There was recognition that the global market place is changing rapidly and that the balance of power is shifting between the world’s developed and developing economies. Consequently, it was acknowledged that western companies must be sensitive to the implications of imposing one particular set of values in different parts of the world.

Others felt that although future business growth is likely to come from developing economies, the marketplace is still the developed world with its established standards and expectations. In addition, we operate with a global media that can have an impact on stock prices wherever a company is listed, consequently international businesses cannot operate to vastly different ethical standards. It was anticipated that over time the ethical gap will be reduced and a leveling of standards will emerge.

Many companies felt that complying with legislation is the easy part. Building processes and systems that properly embed a code of conduct and a culture of integrity takes considerable time and some worry that this is moving the focus away from other day-to-day business activities. What corporations need, it was felt, is to develop an ethical code that becomes a way of working rather than a set of rules.

The Business Implications

While few would argue with the notion that creating a robust ethical framework is necessary, some felt that there is a need to rebalance the ethical focus with the financial one.

Some businesses have left countries where their own ethical standards could not be applied, largely because of the fear of reputational risk. Others argue that leaving is not the right ethical decision: companies that cared even less would only replace them. These businesses would argue that it is, in fact, more ethical to work within a country to try and raise standards rather than simply to move away.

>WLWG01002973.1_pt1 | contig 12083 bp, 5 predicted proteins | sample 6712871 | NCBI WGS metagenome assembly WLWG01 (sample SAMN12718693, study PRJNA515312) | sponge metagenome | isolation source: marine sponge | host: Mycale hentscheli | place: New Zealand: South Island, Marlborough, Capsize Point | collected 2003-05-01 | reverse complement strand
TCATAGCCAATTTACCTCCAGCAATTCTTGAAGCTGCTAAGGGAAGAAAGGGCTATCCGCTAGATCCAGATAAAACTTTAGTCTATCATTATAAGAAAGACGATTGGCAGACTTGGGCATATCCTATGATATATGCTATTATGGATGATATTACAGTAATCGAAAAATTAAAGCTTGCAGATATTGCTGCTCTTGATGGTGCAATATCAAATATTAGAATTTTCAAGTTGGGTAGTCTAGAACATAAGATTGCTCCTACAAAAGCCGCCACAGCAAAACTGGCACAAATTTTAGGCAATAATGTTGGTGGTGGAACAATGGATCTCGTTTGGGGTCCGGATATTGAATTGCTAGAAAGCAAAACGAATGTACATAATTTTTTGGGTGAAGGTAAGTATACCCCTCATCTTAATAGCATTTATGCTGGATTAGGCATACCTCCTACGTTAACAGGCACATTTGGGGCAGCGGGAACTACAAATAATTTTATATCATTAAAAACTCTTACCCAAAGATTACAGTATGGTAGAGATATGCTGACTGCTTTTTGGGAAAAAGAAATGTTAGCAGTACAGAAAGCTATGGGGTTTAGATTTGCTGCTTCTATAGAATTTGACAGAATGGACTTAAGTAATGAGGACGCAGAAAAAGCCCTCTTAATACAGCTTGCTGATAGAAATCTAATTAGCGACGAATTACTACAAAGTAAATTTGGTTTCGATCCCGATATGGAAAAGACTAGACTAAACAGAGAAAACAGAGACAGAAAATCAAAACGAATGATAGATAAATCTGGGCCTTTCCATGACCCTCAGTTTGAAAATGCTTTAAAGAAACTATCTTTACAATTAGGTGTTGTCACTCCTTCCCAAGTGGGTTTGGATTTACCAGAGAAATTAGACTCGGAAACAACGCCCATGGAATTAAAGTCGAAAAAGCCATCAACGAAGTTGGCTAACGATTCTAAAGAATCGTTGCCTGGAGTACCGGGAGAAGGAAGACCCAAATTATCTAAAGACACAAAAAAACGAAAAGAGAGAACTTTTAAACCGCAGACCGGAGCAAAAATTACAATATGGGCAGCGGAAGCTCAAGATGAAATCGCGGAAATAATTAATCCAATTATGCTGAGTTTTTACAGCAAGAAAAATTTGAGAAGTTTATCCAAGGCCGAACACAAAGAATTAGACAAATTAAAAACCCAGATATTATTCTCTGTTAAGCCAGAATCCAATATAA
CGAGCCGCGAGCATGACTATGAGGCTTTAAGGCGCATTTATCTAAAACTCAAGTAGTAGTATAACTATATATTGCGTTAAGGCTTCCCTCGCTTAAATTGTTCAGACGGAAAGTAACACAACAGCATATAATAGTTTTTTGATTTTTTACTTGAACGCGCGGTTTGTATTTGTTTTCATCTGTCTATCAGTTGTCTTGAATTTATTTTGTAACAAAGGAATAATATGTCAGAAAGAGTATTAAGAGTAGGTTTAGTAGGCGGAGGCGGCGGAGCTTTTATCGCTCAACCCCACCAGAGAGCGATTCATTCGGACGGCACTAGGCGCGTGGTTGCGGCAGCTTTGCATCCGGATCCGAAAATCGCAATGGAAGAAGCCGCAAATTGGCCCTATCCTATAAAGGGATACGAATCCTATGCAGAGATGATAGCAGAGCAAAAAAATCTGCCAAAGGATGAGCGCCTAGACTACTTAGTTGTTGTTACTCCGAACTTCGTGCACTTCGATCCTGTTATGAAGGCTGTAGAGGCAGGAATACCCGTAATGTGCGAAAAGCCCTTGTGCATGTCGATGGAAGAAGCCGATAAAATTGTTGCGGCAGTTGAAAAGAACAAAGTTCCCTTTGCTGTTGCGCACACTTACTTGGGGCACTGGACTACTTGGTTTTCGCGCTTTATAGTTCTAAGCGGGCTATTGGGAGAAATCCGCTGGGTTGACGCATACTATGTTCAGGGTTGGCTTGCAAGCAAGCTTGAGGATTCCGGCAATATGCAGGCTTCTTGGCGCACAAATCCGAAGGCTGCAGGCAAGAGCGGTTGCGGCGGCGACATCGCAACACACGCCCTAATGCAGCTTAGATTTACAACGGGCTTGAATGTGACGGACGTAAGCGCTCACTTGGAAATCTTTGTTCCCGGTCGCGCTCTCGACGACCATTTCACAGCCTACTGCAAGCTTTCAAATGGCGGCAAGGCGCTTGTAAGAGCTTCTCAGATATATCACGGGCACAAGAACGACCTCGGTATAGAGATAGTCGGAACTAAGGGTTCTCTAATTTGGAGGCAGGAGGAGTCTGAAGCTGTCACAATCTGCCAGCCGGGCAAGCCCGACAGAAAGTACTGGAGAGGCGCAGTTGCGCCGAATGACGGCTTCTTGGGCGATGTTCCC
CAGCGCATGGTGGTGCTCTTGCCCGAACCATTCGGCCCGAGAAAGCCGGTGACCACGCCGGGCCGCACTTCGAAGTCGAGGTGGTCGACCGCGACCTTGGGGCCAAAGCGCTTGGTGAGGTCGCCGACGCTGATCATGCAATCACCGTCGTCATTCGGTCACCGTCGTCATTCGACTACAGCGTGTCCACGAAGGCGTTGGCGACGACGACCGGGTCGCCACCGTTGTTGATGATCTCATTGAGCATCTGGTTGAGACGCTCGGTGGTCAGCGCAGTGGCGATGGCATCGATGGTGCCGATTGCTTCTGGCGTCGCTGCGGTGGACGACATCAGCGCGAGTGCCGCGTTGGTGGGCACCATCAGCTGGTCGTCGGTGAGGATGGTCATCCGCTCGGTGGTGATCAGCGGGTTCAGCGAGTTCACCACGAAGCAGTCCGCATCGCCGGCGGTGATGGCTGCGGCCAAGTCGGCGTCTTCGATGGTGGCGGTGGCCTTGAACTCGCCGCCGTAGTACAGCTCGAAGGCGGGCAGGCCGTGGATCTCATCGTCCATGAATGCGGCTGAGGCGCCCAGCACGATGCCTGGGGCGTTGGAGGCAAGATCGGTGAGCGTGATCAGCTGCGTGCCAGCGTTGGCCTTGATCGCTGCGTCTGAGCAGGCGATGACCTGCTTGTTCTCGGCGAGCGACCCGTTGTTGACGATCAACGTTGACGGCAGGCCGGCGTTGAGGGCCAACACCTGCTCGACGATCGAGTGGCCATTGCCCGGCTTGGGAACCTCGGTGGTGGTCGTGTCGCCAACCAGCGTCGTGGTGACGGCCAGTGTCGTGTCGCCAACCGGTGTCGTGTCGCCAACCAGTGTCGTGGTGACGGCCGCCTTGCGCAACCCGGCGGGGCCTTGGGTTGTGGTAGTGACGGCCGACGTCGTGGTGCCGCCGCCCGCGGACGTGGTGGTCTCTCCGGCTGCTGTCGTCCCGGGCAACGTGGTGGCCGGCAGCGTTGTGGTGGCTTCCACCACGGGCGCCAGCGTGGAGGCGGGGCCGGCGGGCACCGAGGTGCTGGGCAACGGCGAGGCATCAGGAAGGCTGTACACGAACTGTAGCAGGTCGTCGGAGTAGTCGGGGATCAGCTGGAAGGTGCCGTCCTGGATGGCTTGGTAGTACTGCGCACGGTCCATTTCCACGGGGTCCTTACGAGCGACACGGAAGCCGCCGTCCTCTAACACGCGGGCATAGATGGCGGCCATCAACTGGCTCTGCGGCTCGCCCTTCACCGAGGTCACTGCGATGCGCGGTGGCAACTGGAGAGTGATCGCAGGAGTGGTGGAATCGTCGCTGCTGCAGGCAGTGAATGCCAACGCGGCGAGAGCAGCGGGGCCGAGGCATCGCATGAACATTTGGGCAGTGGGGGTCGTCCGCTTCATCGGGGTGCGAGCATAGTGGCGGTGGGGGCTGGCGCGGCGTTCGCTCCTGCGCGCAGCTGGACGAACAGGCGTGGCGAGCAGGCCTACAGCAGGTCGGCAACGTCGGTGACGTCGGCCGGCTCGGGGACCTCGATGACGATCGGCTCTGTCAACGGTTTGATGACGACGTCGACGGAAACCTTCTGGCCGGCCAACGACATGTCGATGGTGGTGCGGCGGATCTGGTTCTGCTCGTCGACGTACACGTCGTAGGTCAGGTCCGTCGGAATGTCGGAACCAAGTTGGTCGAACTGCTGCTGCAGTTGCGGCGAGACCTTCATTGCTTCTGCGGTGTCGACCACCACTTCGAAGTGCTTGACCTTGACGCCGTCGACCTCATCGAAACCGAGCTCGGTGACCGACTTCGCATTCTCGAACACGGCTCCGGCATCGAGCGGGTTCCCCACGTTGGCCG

The debate also looked at whether businesses that interface with the public have to be more ethically conscious than B2B companies. For B2C companies, it was argued that one mistake can seriously damage reputation and therefore business. Consequently, for these companies, ethical conduct is part of brand building.

The way forward

What is missing from the equation between regulation and the desire to do the right thing is more a proactive approach to promoting and establishing good behaviour. It was felt that the ethics agenda is currently a reactive one, responding to the fear of legislation and the need to comply. This needs to change, those managing ethics, it was suggested, need to get ahead of the curve rather than constantly striving to catch up.

To achieve this, companies need to collaborate with each other, and with governments, to create a ‘coalition of the willing’ that is able to act collectively. By creating the right mechanisms, businesses will be able to effect change, but it will take time.

GoodCorporation Business Ethics Debate December 2012